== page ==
October 24th, 1916.
The winter is beginning to set in rather severely. I hope the weather is better at home. We got the first snow fall yesterday. Not so long ago it would have filled the men with a certain joy and wonder, now it is yet another reminder of another winter spent away from home. It really isn’t like home. We complain about the rain in Dublin but this is something else. The rain conducts the cold with a tenacity I have never known. We struggle to get warm in the first place and it’s even harder to stay warm. The cold bites into the men as bad as any bullet.
It wouldn’t be so bad if it were not for the rain and sleet. We stand waiting in the sodden trenches each day but even the officers know better than to force half frozen men over the top. We are practically solid as we stand shin deep in ice cold mud and water. I fell over earlier as I could no longer feel my feet. My toes had gone completely numb. My boots were submerged under the rancid freezing water. It is not as bad as one of the sentries last night. The poor fellow has had three toes amputated from frostbite. Poor chap.
I used a mirror to survey no man’s land just before dusk. The shell holes were filled with water from the last few weeks of rainfall. They had frozen with the drop in temperature and had stayed frozen through the day. I thought the winter last year was grim, but at least the German’s are suffering as bad as ourselves.
We are starting to struggle with the rations as well. There are supposed to be supply runs taking food to the front and injured to the field hospital three or four times a day. Now we are lucky if we see a transport once a day. The roads coming to the trench have fallen into disrepair. The constant rainfall and now the freezing weather is wreaking havoc. As a truck headed off yesterday, the road collapsed beneath it. It rolled over and off the road. There were several injured men in it and a couple of medics. Two of the injured men died and one of the medics was concussed. It is beginning to wear heavily on the men’s nerves. They are cold and hungry. It makes them in a foul and rebellious mood. For the time being there is nought to do but to sit and stare at the Germans until the cold kills one or both of us.
Pvt. McKenna received a letter this morning. His father owns the butcher’s shop down off Thorncastle Street in Ringsend. The letter said that his brother was being detained in Frongoch after the Rising. They are releasing all the low level prisoners taken from the GPO first but they have his brother pegged as a ringleader of some sort. The way McKenna tells it, his brother is a bit rough and tumble but not a bad sort. It didn’t sit well with many of the chaps here. Every Mick and Paddy seems to have been shipped off if they ever said so much as a hello to a Republican.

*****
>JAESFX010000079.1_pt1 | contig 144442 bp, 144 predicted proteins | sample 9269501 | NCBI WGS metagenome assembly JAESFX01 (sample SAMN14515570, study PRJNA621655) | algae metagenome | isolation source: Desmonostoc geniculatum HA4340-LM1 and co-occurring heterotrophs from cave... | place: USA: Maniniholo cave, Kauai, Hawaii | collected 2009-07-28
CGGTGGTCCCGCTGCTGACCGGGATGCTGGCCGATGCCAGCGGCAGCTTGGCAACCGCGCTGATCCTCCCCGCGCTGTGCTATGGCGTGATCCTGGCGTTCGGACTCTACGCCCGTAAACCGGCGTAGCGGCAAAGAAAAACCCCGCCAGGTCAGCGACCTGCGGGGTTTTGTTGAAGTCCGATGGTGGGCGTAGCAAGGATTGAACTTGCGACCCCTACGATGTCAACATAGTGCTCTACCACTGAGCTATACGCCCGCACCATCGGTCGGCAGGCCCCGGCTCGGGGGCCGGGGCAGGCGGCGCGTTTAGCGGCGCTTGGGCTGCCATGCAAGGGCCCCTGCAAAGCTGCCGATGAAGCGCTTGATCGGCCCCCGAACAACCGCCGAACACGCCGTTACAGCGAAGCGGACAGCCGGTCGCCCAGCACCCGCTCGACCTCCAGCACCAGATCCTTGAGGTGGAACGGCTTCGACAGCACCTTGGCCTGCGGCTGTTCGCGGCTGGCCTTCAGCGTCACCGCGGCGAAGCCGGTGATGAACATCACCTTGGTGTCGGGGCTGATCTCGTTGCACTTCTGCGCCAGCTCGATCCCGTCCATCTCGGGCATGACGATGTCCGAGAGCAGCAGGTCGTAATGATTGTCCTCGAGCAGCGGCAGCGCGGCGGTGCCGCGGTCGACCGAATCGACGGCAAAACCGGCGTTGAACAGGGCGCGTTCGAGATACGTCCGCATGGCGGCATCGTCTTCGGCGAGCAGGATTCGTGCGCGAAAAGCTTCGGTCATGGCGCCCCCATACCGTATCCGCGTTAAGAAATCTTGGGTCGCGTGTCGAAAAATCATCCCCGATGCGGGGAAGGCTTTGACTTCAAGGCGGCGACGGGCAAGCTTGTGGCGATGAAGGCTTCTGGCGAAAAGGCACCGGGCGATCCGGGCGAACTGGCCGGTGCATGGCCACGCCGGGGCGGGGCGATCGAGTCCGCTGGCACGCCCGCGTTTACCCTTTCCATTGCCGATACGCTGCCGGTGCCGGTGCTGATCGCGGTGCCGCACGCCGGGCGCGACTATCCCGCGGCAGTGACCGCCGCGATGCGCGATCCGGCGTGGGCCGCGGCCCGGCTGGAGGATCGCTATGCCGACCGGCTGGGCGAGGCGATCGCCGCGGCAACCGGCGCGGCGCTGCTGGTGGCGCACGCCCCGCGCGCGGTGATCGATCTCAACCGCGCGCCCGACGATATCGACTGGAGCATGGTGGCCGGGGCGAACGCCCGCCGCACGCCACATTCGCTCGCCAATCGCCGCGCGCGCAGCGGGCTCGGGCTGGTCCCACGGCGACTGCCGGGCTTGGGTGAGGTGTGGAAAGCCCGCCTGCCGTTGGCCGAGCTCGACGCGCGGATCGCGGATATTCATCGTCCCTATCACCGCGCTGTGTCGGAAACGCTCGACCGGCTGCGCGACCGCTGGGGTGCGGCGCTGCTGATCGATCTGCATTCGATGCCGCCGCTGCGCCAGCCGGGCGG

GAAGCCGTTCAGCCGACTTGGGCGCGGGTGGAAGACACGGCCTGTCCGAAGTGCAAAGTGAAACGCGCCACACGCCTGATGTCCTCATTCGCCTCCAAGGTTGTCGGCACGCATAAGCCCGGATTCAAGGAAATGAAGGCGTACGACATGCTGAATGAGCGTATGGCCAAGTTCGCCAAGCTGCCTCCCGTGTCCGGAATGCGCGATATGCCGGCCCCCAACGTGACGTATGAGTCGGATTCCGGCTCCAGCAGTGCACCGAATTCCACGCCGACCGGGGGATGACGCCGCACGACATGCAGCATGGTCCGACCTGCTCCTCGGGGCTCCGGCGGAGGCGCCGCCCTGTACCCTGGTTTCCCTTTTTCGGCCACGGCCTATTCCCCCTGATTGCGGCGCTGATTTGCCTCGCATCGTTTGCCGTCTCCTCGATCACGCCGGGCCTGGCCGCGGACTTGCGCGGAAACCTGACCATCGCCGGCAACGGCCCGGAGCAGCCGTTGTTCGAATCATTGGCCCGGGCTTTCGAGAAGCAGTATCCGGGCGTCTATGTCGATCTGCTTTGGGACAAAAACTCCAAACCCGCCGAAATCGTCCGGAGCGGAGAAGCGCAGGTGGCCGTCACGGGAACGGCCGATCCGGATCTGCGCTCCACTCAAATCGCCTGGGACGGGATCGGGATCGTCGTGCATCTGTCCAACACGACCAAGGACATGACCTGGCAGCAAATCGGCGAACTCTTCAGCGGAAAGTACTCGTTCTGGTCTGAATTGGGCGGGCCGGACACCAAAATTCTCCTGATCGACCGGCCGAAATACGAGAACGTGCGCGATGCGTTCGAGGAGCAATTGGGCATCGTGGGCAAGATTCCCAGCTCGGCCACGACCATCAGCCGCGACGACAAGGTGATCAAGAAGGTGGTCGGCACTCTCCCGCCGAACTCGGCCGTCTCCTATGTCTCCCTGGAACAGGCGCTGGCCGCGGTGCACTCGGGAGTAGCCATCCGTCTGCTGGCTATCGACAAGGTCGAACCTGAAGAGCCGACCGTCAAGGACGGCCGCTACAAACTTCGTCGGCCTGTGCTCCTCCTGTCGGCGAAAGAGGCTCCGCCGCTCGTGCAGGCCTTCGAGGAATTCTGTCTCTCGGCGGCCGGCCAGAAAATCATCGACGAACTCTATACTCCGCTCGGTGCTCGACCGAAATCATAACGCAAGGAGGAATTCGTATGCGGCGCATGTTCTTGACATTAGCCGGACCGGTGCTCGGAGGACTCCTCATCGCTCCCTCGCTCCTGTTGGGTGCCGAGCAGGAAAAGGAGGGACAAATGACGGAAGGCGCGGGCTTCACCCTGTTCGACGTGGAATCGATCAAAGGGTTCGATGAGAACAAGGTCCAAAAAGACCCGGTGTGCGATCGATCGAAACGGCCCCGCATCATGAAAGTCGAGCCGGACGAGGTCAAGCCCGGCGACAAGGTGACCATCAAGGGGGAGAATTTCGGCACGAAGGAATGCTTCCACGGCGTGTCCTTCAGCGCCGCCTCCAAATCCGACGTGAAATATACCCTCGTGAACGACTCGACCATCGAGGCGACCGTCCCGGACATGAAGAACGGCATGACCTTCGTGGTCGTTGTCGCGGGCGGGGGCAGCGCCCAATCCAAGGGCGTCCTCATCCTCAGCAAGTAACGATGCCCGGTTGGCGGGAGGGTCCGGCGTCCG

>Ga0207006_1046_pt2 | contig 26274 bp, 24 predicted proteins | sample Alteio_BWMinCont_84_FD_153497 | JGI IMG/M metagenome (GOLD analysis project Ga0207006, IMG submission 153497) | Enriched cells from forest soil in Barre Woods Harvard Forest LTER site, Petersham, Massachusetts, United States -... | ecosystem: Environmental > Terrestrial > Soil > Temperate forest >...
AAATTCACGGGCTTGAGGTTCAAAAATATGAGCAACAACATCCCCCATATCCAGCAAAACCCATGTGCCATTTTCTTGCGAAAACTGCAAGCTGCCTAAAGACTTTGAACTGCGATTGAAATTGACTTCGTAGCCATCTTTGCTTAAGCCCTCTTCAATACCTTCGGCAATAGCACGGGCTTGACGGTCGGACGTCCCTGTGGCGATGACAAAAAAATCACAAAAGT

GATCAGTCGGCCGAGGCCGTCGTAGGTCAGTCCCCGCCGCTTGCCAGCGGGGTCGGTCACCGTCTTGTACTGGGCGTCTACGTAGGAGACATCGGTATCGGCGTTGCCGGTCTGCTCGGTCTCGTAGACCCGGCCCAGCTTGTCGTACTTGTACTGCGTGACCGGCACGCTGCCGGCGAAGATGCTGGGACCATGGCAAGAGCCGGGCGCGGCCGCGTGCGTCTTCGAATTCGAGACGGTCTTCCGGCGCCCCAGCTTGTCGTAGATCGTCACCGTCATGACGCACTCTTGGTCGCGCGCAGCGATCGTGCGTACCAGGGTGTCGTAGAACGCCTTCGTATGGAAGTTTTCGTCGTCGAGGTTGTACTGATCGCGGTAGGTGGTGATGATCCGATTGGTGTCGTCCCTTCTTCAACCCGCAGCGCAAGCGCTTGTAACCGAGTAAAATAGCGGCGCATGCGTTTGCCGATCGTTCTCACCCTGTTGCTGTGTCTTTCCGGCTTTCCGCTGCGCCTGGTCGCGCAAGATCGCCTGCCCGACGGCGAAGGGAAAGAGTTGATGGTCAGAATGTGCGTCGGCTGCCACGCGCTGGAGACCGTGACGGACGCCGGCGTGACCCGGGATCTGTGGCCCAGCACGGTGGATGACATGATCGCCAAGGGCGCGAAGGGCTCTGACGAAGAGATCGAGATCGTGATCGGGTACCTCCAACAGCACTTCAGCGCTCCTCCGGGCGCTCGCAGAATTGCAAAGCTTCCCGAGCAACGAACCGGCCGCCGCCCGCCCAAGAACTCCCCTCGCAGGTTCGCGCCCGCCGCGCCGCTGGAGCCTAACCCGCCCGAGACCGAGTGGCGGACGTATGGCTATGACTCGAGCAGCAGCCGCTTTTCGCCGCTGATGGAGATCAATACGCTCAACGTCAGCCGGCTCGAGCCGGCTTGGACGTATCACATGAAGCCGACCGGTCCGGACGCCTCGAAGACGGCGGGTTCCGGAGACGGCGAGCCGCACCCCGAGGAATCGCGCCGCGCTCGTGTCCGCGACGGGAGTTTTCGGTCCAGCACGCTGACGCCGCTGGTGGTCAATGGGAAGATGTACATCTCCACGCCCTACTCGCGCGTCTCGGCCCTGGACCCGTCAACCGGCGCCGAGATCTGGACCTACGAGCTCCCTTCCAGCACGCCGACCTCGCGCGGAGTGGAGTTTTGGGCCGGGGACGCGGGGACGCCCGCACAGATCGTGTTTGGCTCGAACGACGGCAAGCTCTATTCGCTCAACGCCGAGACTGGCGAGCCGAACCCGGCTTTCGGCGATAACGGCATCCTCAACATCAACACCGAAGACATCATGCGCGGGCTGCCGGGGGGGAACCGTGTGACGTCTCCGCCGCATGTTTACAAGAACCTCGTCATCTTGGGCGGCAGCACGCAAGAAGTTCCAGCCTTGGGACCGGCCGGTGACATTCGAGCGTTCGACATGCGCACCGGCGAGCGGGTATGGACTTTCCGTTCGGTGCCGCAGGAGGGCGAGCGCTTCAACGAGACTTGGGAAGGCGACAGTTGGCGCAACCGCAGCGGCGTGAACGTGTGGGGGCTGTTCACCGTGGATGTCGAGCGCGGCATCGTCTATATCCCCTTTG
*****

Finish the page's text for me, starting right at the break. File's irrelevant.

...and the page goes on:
Now while most of us were sympathetic to McKenna, one of the new officers drafted in, . Lieutenant Clemens made a snide remark. McKenna cleaned his clock and put him to sleep with a right hook. When Clemens came to, he took out his pistol and went looking for McKenna with a perturbing determination. It took three of us to talk Clemens out of shooting him. Clemens is a sod and pillock. We are hoping he won’t last long, and have actually started a betting pool to see how long he sticks it out. I’ve got three shillings on three weeks. One of the lads has put a pound on McKenna killing him within the week.
I don’t know what is to come in the next couple of weeks. We haven’t really moved over the last couple weeks. We haven’t seen real action since the Battle of Ginchy back in September. I fear that only means a big offensive will come soon. We haven’t had it through the official channels but the men are whispering. They are nervous, saying it is the calm before the storm. Another fruitless surge of life over the top, to be met with only death or a near escape of it. This is the way of it, over and over again. You would not think the war would last this long taking such a toil on life for every yard gained, but there seems to be no end in sight, one quickly gives up hope up of a breakthrough or crushing surge. It seems our generation is destined to waste half of it’s youth in this monotonous and endless ritual of death.
I hope to write to you again soon. I hope that you and father are well. I don’t imagine I will see you before Christmas. I hope you are safe and that you are looking after each other. I will be home as soon as I can.
Pvt. Peter Keegan
Cillian Fearon | Short Story Serialist